life coach & mentor

TRISTA GUERTIN

Here we go! Part I

May 16, 2021

Welcome to Trista, All Over the Place! My name is Trista and this is my blog!
This first post is to introduce myself and give you a bit of my background. I’ll give you the backstory as to how I can to be a life coach for expat women.

I plan on publishing a weekly post that will pertain to all things travel, work and coaching. I’ll probaby include books I’m reading, movies, etc., probably a bit of whatever crosses my path or that I’m doing that might be interesting to share.
Currently I am a humanitarian aid worker by day, working and living in Lebanon for the past 4 years. Recently I completed the Coach Certification Program at The Life Coach School and have become a certified life coach. I will be working as a coach part-time for the time being. I’ll explain more about this in the next few posts.

To start with and one of the most important things to know about me is that travel and living internationally has been a huge part of my life since childhood. I tend to think I have a terrible memory, particularly when it comes to my childhood but I can vividly remember the trips my parents made when I was a child. Sadly, they left me and my brother at home, but we had a globe, which always fascinated me (along with maps) and my mother deligently put pins into the cities and countries to mark where she and my dad travelled to during the March break trips my dad organised for his high school students. Off they went, leaving us with a babysitter for the week (although it didn’t turn out too badly for us because we would get to drink Tang and they always left money for us to order pizza and other junk food), returning with presents and photos that they ambitiously made into slides and sat us down, setting up the home projector and screen, so we could sit through about 300 slides of the highlights of their trips. They also brought us back many souvenirs and treats from those trips. I have an eclectic doll collection which remains in my mother’s basement to this day (I think beside the boxes of mom’s slides).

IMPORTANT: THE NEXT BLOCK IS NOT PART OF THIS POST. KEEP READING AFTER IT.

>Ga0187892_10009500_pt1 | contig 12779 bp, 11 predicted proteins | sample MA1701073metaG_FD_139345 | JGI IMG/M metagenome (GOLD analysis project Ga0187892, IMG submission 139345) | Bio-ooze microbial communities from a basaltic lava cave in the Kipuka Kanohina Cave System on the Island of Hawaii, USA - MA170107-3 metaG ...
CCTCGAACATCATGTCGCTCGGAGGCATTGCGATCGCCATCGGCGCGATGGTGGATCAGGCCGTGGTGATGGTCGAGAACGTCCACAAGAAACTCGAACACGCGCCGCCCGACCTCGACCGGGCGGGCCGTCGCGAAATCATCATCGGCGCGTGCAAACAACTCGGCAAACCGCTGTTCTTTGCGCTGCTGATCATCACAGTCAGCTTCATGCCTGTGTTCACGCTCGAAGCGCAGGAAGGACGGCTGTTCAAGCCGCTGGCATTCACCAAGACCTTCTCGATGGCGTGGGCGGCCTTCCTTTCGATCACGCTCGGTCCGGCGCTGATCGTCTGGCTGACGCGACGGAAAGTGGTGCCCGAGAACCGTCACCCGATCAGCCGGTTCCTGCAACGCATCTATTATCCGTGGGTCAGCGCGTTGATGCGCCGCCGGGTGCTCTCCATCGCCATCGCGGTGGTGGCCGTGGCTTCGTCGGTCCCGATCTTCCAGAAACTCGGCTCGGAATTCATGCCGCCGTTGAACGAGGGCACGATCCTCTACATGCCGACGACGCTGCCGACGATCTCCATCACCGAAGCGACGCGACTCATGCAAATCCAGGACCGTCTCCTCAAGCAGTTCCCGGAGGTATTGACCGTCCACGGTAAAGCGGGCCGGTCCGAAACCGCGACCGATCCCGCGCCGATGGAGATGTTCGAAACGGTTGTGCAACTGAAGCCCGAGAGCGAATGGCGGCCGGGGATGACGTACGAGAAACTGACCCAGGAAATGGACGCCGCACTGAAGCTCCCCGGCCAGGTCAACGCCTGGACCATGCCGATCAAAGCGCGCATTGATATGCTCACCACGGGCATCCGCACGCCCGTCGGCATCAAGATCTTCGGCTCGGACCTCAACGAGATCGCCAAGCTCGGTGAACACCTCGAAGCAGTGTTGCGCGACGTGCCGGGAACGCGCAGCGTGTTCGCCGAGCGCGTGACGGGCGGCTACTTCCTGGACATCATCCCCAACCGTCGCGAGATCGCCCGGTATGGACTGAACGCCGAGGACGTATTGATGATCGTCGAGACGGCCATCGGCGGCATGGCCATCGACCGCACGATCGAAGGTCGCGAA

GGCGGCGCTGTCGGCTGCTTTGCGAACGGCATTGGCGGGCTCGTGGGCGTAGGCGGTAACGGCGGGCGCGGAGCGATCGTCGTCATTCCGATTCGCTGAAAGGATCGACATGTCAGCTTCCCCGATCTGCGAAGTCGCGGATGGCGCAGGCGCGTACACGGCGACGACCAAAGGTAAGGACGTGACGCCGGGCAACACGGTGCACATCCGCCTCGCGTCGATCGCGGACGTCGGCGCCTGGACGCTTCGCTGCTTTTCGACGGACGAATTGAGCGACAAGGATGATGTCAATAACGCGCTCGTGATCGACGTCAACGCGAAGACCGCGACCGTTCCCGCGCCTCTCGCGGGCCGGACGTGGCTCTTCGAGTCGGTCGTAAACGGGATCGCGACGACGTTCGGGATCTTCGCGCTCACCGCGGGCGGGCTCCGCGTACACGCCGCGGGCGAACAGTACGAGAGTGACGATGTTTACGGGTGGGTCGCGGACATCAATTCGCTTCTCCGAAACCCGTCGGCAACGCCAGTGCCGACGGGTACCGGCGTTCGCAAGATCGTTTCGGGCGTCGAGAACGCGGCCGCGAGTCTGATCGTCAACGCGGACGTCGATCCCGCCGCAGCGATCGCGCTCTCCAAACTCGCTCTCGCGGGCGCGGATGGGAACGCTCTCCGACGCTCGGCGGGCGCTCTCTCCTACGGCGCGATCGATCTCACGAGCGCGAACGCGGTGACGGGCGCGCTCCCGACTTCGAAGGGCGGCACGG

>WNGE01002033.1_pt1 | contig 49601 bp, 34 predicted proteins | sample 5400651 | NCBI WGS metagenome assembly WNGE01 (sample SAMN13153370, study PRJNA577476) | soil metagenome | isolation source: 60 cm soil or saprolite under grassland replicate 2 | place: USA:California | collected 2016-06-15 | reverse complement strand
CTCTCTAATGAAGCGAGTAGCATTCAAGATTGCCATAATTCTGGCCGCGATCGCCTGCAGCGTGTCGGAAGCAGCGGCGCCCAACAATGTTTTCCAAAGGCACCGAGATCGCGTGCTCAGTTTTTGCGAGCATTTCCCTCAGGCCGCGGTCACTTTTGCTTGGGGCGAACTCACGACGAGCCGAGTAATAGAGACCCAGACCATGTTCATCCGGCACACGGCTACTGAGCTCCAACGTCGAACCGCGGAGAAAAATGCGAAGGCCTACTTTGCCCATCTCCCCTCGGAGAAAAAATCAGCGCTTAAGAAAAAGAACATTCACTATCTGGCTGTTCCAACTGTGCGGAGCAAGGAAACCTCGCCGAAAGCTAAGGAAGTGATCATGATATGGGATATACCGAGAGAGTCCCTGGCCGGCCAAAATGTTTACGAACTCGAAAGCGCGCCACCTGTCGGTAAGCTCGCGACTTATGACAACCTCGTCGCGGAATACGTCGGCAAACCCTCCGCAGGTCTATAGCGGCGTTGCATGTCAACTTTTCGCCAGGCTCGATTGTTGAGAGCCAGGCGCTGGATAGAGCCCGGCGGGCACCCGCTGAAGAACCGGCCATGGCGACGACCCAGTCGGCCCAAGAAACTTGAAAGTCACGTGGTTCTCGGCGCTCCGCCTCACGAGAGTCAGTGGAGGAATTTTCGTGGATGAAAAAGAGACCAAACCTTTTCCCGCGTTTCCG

Their trips fascinated me. I spent hours studying that globe. My first international trips included a trip to Florida with my dad and a weekend trip to New York City with my mom when I was in my early teens. I loved travelling to the States to discover Arby’s roast beef sandwiches and a clothing store called Banana Republic!

Finally, in March of 1988, it was my turn to join my dad on a March Break trip to France. I was 16 years old. I was a terribly moody teenage girl, but I immediately fell in love with Paris. I thought it was the most wonderful place on Earth. I never wanted to go home again. The rest of the my teenage years were spent plotting to get out of my hometown of St. Catharines and live a more exciting life anywhere but there.